• Final test at the end of the semester: 60% (points) - several options/dates will be offered.
    • The test will include
      • A quiz consisting of multiple-choice questions
      • Solution of problem sets, mainly by means of models and graphs. The creative thinking and understanding of the problem (e.g. described by a model), will be graded higher than a mere memorization of facts or formulas.
      • A brief essay on one of several provided topics.

All submitted written work in this course must be original, plagiarism will not be tolerated. 

Grading scale:

91% - 100%: A

81%  - 90%  : B

71%  - 80%  : C

61% - 70%: D

51%  - 60%  : E

0%  - 50%  : F

 

Last update: Semerák Vilém, Ing., M.A., Ph.D. (01.03.2024)
Literature -

Textbooks covering comparative economics more systematically:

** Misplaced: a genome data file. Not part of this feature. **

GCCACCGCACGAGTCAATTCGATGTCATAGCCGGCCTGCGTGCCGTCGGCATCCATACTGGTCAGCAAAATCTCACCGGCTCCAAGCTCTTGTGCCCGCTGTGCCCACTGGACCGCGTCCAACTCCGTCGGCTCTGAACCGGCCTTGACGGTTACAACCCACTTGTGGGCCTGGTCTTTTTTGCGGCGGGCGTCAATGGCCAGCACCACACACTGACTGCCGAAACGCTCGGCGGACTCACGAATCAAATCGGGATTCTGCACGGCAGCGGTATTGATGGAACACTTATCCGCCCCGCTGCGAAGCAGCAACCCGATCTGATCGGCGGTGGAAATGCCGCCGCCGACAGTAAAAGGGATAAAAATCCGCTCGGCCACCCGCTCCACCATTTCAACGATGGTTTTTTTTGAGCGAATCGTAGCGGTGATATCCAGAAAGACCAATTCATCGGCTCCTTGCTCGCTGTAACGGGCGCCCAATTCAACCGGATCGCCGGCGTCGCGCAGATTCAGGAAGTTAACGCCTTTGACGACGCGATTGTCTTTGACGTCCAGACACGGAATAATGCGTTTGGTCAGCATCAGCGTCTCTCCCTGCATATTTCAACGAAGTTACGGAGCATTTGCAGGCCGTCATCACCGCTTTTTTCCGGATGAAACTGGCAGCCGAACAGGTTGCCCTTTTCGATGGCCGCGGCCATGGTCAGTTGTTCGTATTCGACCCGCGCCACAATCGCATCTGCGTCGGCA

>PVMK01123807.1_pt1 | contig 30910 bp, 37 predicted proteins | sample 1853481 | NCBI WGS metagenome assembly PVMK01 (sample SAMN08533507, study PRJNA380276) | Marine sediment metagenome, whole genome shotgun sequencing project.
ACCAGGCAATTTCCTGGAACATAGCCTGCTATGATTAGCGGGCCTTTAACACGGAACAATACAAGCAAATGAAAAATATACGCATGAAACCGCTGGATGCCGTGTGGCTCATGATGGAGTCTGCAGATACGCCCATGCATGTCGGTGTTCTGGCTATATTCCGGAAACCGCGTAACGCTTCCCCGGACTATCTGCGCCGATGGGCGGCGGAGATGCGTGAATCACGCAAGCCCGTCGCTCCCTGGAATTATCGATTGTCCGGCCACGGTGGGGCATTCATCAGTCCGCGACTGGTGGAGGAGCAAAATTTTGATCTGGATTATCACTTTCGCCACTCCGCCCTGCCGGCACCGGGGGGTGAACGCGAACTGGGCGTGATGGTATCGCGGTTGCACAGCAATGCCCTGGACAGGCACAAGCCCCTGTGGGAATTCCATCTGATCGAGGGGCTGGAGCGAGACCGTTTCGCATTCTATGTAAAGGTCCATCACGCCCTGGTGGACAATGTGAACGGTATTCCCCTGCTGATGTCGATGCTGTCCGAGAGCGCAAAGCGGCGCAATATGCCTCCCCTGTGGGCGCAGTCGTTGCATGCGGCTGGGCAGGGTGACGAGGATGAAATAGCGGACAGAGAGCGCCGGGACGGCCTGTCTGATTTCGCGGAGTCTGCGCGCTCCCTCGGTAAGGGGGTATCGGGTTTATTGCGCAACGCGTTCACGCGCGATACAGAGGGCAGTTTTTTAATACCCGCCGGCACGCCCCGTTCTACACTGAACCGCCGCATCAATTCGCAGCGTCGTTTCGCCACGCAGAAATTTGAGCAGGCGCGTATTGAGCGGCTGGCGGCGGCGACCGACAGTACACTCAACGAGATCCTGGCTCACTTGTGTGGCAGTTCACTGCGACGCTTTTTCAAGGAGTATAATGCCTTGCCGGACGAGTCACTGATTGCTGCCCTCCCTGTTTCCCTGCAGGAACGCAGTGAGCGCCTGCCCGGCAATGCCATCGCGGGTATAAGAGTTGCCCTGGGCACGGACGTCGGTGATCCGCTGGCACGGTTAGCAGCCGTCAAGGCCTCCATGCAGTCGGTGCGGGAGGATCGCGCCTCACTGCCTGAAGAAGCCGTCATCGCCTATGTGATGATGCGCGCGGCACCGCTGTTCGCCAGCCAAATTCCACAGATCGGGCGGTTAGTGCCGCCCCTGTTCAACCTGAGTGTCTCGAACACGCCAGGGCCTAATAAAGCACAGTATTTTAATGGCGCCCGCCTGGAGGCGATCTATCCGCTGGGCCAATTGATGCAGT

J. Barkley Rosser & Marina v. Rosser: Comparative Economics in Transforming World Economy, second or third edition. MITPress.

Paul R. Gregory and Robert C. Stuart: Comparing Economic Systems in the Twenty-First Century. Cengage Learning, 2003

 

Books on selected economic models or countries (selected chapters will be used):

Peter A. Hall & David Soskice (eds.): Varieties of Capitalism. Oxford University Press, 2001. – selected chapters

Anders Aslund: Russia’s Crony Capitalism: The Path from Market Economy to Kleptokracy. Yale University Press, 2019

Yuen Yuen Ang: China's Gilded Age: The Paradox of Economic Boom and Vast Corruption. Cambridge University Press, 2020

Anders Aslund: How Capitalism Was Built. Cambridge University Press, 2nd edition, 2012

Thomas Orlik: China: The Bubble that Never Pops. Oxford University Press. 2020

 

Papers:

Acemoğlu, D. and Robinson, J.A., 2008. Paths of economic and political development.

Becker, S.O., Mergele, L. and Woessmann, L., 2020. The separation and reunification of Germany: Rethinking a natural experiment interpretation of the enduring effects of communism. Journal of Economic Perspectives, 34(2), pp.143-71.